When a public employee has expressed speech as a citizen that was not made under the scope of the employee’s official duties, but that has addressed a matter of public concern, then the last step in the First Amendment analysis is referred to as the Pickering balancing test. This test, derived from Pickering v. Bd. of Educ., weighs the interest of the State (in this case, the university) in maintaining the efficiency of its operations and avoiding potential or actual disruption, against the employee’s interest in commenting on the matter of public concern. The balancing test requires considerations of the necessity of close working relationships in the workplace to fulfill responsibilities, whether the expression was directed at a specific person, public damage to reputation, whether the teacher’s position presumes she has greater access to real facts, and impediments to the teacher’s performance in the classroom.
The investigators seemed to morph the first factor by analogizing the close relationship to the respect required of students for a professor to teach effectively, rather than the way the factor suggests it pertains to a professor–to–professor relationship in the workplace environment. The next factor, directed at a specific person, was dispensed with rather quickly because it was quite clear that Shurtz’s expression was not directed at a specific person. The investigators also determined that Shurtz’s position as a law professor did not provide her any greater access to real facts because demographic data about the school is available to students and the general public. They seemed to hang their hats on the factors surrounding the damage to Shurtz’s reputation and the impediment to her performance in the classroom, explaining that “students have gone so far as to express to the administration that they are unwilling to take classes with Shurtz in the future . . . [and] have expressed reactions ranging from disappointment to . . . a desire to transfer to a different law school.”
“…[s]peech that rises to the level of harassment is speech that a learning institution has a strong interest in preventing.”
Notably, when the report reached the evaluation of the university’s policies against discrimination and its interests in control over the employment environment, versus the employee’s rights to free speech and academic freedom, investigators used the Bonnell court’s reasoning that “[s]peech that rises to the level of harassment – whether based on sex, race, ethnicity, or other invidious premise – and which creates a hostile learning environment that ultimately thwarts the academic process, is speech that a learning institution has a strong interest in preventing.” It is at this point that the investigators seemed to bootstrap themselves to the court’s reasoning and effectively found that Shurtz’s costume constituted a disruption significant enough to outweigh her interest in freedom of speech by quoting the court and leaving it to the wisdom of the law.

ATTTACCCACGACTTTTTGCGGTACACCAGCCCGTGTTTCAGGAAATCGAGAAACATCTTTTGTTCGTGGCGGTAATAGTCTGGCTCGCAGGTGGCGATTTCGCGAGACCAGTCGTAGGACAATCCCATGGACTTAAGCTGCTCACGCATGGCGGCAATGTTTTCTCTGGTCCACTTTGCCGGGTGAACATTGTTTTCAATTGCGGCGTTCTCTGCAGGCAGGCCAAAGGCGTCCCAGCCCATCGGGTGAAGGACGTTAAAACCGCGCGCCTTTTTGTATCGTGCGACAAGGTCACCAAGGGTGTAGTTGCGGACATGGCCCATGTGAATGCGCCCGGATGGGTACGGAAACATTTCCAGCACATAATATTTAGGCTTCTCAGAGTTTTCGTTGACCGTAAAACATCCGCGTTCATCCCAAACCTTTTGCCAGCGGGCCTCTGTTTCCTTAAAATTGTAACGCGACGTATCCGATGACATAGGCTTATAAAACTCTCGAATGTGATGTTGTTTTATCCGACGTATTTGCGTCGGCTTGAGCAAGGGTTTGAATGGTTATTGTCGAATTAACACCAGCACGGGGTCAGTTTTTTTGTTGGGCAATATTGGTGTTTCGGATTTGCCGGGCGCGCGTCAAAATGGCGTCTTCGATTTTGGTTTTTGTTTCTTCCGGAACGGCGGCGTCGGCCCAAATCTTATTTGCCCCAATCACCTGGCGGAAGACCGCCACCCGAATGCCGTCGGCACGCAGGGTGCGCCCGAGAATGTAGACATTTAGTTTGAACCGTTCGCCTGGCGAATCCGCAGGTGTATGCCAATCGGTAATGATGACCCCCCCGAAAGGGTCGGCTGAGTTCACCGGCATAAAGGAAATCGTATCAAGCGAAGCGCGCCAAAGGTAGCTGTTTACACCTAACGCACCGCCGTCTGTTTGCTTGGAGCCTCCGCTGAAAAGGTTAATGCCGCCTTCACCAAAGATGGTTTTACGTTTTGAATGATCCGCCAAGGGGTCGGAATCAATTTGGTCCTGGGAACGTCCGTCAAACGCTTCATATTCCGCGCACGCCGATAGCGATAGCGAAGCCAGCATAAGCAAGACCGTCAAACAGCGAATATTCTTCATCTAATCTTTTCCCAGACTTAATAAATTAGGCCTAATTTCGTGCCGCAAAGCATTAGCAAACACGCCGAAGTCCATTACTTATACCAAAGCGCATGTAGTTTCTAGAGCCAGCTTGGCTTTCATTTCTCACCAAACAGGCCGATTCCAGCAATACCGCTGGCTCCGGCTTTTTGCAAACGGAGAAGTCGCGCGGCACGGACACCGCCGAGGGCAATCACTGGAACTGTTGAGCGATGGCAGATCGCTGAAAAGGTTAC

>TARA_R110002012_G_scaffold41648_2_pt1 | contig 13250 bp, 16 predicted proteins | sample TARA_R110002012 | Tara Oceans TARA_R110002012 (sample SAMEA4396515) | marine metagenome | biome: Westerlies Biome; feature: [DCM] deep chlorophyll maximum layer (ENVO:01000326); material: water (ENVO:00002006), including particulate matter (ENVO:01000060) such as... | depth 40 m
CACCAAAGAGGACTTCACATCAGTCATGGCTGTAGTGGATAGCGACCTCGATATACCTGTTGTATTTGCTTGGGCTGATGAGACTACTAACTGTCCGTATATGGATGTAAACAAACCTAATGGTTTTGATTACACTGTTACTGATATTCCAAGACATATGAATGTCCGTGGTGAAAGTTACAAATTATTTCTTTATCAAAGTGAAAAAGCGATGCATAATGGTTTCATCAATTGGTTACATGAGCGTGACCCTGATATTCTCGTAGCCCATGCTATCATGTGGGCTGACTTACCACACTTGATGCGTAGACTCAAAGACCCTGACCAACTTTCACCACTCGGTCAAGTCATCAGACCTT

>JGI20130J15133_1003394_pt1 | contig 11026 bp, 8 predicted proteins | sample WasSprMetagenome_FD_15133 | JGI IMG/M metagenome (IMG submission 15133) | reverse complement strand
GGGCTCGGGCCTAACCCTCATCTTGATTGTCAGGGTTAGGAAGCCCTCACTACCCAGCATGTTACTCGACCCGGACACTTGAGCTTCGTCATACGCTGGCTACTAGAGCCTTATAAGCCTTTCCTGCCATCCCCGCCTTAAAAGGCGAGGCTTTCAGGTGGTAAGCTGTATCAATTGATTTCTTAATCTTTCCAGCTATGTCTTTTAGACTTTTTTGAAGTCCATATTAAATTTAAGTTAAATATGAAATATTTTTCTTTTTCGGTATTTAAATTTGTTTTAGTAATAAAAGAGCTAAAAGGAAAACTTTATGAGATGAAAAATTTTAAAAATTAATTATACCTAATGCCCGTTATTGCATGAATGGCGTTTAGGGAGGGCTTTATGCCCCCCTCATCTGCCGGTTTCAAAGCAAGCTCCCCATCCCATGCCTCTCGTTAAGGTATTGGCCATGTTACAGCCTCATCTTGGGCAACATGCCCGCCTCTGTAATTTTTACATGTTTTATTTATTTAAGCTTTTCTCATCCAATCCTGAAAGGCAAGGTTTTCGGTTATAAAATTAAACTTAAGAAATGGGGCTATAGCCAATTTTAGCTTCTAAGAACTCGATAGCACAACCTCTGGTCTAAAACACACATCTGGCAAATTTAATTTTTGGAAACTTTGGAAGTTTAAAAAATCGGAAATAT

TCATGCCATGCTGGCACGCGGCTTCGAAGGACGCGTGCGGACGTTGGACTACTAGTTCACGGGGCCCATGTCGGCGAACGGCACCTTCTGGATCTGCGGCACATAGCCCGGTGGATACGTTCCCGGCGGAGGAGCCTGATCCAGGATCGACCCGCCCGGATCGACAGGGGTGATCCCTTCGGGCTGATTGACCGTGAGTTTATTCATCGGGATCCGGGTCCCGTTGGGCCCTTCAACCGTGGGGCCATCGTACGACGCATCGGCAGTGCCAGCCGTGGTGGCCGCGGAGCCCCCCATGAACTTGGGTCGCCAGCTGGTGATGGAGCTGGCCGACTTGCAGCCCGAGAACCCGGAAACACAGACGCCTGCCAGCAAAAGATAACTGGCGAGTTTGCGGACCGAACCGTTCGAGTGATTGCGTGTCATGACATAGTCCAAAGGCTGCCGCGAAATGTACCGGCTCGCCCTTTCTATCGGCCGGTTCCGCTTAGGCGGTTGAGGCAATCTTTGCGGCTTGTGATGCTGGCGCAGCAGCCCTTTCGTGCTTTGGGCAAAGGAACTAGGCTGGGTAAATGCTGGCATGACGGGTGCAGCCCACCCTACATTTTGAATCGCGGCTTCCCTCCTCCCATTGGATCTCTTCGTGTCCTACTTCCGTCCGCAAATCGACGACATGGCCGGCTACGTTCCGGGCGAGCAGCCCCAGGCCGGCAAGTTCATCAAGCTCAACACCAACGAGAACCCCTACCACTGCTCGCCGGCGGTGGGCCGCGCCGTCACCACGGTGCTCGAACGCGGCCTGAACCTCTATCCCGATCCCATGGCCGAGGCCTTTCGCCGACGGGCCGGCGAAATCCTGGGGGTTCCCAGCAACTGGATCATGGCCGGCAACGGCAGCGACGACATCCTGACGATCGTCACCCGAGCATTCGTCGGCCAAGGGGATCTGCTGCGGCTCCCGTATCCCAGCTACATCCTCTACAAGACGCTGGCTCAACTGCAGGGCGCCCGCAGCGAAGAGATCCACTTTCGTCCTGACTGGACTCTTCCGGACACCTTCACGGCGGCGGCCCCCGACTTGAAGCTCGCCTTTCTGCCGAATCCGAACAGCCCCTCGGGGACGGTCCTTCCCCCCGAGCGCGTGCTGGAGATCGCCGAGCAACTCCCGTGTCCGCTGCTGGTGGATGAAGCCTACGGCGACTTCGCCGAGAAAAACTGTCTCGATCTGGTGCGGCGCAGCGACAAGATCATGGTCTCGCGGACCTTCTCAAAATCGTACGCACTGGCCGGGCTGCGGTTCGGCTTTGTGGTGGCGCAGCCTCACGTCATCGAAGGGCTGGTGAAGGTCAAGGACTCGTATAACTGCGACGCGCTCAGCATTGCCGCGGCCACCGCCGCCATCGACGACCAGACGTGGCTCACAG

It is this particular finding that disturbs First Amendment advocates immensely. George Washington Law professor Jonathan Turley wrote an op–ed piece regarding Shurtz’s situation and cited several Circuit Court of Appeals decisions that rule in favor of Shurtz’s free speech protection. Most notable among these decisions was Berger v. Battaglia, which was a case involving a police officer who refused to stop wearing blackface in public and as punishment, was reassigned and relieved of his police authority.
The Battaglia Court found the officer’s actions to be protected speech, reasoning that the prohibition of his wearing blackface was a classic example of first amendment rights being violated through the “heckler’s veto.” A “heckler’s veto” occurs when the government restricts offensive speech because there is a threat of disruptions of public order. Professor Turley posed the question that if free speech is to be curtailed by universities, what standard are faculty supposed to govern themselves by when conducting or expressing their own academic ideas.
“The results of Shurtz’s case convey a precedent that if someone expresses an offensive opinion that causes discomfort will find herself responsible.”
The Foundation for Individual Rights in Education (FIRE), who typically champion free speech rights at educational institutions, also published a blistering op–ed piece surrounding the university’s explanation for its decision. Susan Kruth, writing on behalf of the foundation, urged that the results of Shurtz’s case convey a precedent that if someone expresses an offensive opinion on any race– or sex– related controversy, that person will effectively find herself responsible for any discomfort that may be felt, even if it is a natural consequence of constitutionally protected speech.
Upon the release of the report by the university, Shurtz released her own statement informing the public that the report contained numerous inaccuracies and conveyed information in a manner that was used to publicly shame her. She has since retained counsel to review her legal options. Because the university did find that Shurtz violated university policy, they have continued with the process of referring the matter to their disciplinary process; however, university policy requires them to keep Shurtz’s punishment confidential. As more universities begin to limit individuals’ free speech rights, Shurtz’s situation seems to be another piece in the puzzle of what free speech really is on college campuses and how the First Amendment interplay should, or perhaps should not, affect the actions of public institutions throughout the country.